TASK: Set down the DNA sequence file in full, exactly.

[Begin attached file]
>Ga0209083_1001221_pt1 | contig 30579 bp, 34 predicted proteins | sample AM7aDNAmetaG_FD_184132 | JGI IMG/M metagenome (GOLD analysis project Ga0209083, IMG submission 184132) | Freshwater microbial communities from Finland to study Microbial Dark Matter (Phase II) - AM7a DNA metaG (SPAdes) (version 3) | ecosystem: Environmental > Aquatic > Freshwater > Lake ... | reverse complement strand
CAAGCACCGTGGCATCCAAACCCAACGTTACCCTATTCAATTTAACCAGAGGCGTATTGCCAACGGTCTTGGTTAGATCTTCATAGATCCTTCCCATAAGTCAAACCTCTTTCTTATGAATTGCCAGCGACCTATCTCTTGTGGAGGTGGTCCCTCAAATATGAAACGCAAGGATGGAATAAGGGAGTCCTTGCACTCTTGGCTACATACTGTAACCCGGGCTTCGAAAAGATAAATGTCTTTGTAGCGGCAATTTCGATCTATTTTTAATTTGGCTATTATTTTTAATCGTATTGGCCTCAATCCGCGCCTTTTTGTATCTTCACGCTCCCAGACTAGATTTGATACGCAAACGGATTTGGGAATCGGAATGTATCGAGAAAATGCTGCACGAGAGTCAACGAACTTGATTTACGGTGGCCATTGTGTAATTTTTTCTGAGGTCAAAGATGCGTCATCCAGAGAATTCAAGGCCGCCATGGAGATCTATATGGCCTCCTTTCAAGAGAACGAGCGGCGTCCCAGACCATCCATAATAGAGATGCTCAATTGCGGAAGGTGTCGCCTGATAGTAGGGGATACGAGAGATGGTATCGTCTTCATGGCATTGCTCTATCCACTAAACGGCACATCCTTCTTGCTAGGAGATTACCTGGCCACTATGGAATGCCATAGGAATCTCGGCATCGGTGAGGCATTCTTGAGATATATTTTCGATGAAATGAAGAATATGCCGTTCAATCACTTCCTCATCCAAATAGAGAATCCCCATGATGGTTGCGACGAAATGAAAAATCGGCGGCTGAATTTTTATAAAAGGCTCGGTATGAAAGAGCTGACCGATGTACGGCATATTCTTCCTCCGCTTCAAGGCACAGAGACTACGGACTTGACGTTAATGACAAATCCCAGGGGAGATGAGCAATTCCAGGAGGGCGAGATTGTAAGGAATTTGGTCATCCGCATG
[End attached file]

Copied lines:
>Ga0209083_1001221_pt1 | contig 30579 bp, 34 predicted proteins | sample AM7aDNAmetaG_FD_184132 | JGI IMG/M metagenome (GOLD analysis project Ga0209083, IMG submission 184132) | Freshwater microbial communities from Finland to study Microbial Dark Matter (Phase II) - AM7a DNA metaG (SPAdes) (version 3) | ecosystem: Environmental > Aquatic > Freshwater > Lake ... | reverse complement strand
CAAGCACCGTGGCATCCAAACCCAACGTTACCCTATTCAATTTAACCAGAGGCGTATTGCCAACGGTCTTGGTTAGATCTTCATAGATCCTTCCCATAAGTCAAACCTCTTTCTTATGAATTGCCAGCGACCTATCTCTTGTGGAGGTGGTCCCTCAAATATGAAACGCAAGGATGGAATAAGGGAGTCCTTGCACTCTTGGCTACATACTGTAACCCGGGCTTCGAAAAGATAAATGTCTTTGTAGCGGCAATTTCGATCTATTTTTAATTTGGCTATTATTTTTAATCGTATTGGCCTCAATCCGCGCCTTTTTGTATCTTCACGCTCCCAGACTAGATTTGATACGCAAACGGATTTGGGAATCGGAATGTATCGAGAAAATGCTGCACGAGAGTCAACGAACTTGATTTACGGTGGCCATTGTGTAATTTTTTCTGAGGTCAAAGATGCGTCATCCAGAGAATTCAAGGCCGCCATGGAGATCTATATGGCCTCCTTTCAAGAGAACGAGCGGCGTCCCAGACCATCCATAATAGAGATGCTCAATTGCGGAAGGTGTCGCCTGATAGTAGGGGATACGAGAGATGGTATCGTCTTCATGGCATTGCTCTATCCACTAAACGGCACATCCTTCTTGCTAGGAGATTACCTGGCCACTATGGAATGCCATAGGAATCTCGGCATCGGTGAGGCATTCTTGAGATATATTTTCGATGAAATGAAGAATATGCCGTTCAATCACTTCCTCATCCAAATAGAGAATCCCCATGATGGTTGCGACGAAATGAAAAATCGGCGGCTGAATTTTTATAAAAGGCTCGGTATGAAAGAGCTGACCGATGTACGGCATATTCTTCCTCCGCTTCAAGGCACAGAGACTACGGACTTGACGTTAATGACAAATCCCAGGGGAGATGAGCAATTCCAGGAGGGCGAGATTGTAAGGAATTTGGTCATCCGCATG